|M.Sc Student||Cohen Noam|
|Subject||Optogenetic Interfacing With Retinal Neuron Populations|
using Temporal-Focusing Multiphoton Microscopy
|Department||Department of Biomedical Engineering||Supervisor||PROF. Shy Shoham|
|Full Thesis text|
Studying the responses of retinal ganglion cell (RGC) populations is of major importance to the fields of neuroscience and vision research. Multiphoton excitation of optogenetic probes has recently become the leading imaging approach for recording fluorescence signals in neural populations and has specific advantages for imaging retinal activity during visual stimulation, because it leads to reduced direct excitation of the photoreceptors. However, multiphoton imaging of retinal activity is not straightforward: point-by-point scanning leads to repeated neural excitation and is inherently slow due to the challenge of collecting enough photons from every scanned location. In this study, we present an enabling optical design that facilitates multi-photon imaging of responses to visual stimuli in mouse retinas.
First, we introduce a rapid functional imaging technique based on Scanning Line Temporal Focusing (SLITE) for capturing neural activity in the isolated retina expressing the genetically encoded calcium indicator GCaMP6-type, with a temporally focused line rather than a point, increasing the scan speed and reducing the impact of repeated excitation, while maintaining high optical sectioning.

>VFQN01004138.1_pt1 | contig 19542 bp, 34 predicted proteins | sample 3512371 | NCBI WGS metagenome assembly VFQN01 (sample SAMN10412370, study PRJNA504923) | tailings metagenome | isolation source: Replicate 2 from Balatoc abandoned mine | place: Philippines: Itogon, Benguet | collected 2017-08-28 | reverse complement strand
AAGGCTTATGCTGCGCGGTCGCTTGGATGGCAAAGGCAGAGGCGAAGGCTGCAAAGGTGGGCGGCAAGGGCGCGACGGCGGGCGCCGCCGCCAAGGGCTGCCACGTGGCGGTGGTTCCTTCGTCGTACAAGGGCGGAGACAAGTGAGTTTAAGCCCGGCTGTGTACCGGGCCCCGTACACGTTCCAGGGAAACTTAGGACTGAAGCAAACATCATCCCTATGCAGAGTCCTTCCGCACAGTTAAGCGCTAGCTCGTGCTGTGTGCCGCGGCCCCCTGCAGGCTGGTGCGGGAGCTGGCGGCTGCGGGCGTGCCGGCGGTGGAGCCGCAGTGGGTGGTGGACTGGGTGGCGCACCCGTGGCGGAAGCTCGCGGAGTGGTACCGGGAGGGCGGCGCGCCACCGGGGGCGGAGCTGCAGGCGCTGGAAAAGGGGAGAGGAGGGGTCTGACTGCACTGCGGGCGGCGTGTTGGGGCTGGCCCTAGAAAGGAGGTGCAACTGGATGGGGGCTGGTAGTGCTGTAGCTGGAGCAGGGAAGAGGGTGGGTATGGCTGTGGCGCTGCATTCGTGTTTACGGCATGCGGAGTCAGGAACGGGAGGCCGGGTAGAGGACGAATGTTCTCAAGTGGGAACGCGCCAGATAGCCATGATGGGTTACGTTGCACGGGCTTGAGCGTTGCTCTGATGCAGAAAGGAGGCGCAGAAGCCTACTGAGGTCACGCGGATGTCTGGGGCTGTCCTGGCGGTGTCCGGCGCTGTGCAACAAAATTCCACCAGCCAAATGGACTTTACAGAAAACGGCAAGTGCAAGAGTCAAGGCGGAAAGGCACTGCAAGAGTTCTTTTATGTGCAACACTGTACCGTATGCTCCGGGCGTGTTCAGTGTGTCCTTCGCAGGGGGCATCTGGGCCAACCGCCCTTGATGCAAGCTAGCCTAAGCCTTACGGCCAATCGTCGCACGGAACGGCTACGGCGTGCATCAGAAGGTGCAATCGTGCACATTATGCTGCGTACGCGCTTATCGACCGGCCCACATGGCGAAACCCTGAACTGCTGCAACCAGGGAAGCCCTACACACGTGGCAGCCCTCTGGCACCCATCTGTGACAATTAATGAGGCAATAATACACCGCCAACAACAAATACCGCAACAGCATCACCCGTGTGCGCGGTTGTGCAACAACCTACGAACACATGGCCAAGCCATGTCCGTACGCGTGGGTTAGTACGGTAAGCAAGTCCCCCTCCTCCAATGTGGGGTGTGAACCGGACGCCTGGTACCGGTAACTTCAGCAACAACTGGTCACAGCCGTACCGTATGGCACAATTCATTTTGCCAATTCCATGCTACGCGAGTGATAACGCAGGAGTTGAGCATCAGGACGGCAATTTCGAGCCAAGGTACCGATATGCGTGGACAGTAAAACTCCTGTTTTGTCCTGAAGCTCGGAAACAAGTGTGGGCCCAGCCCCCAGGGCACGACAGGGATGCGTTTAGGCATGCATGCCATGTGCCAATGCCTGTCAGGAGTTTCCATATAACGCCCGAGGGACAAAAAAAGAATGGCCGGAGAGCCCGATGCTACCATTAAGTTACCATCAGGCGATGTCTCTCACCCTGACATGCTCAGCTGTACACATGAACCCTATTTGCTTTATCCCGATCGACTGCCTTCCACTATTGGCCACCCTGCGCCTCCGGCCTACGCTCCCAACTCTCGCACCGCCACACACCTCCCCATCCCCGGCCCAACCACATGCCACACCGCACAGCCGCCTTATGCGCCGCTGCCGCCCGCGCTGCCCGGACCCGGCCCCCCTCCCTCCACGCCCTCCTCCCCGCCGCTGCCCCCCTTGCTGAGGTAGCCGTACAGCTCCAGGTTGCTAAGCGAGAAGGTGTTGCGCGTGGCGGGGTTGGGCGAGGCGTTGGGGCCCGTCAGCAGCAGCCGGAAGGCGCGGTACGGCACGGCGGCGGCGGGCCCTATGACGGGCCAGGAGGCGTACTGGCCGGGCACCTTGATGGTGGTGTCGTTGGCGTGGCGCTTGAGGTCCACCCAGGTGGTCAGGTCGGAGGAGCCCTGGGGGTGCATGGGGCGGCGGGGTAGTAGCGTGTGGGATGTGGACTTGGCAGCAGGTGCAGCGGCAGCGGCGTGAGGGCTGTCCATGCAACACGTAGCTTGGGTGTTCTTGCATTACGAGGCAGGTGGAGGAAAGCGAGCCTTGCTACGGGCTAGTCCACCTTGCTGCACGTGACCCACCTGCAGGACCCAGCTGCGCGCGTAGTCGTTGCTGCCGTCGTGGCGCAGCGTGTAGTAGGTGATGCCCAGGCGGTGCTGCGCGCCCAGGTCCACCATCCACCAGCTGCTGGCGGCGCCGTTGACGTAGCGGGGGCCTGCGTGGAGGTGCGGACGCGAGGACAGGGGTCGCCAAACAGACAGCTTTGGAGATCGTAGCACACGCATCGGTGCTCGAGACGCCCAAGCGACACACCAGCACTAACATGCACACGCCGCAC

Next, we demonstrate significant neural responses to various stimuli and present our signal processing approach for advanced neural activity analysis. We present our signal analysis work scheme, which includes automated video processing and signal extraction, artifact removal, fluorescence signal smoothing, and spike inference. Finally, we summarize and visualize spatial and temporal features of RGCs following analysis of the interaction between the projected stimuli and the neural response.
In sum, the new optical design and signal analysis methods overcome a number of outstanding obstacles, allowing the study of rapid calcium signals, thereby bringing us a step closer toward distributed monitoring of retinal neural activity during vision.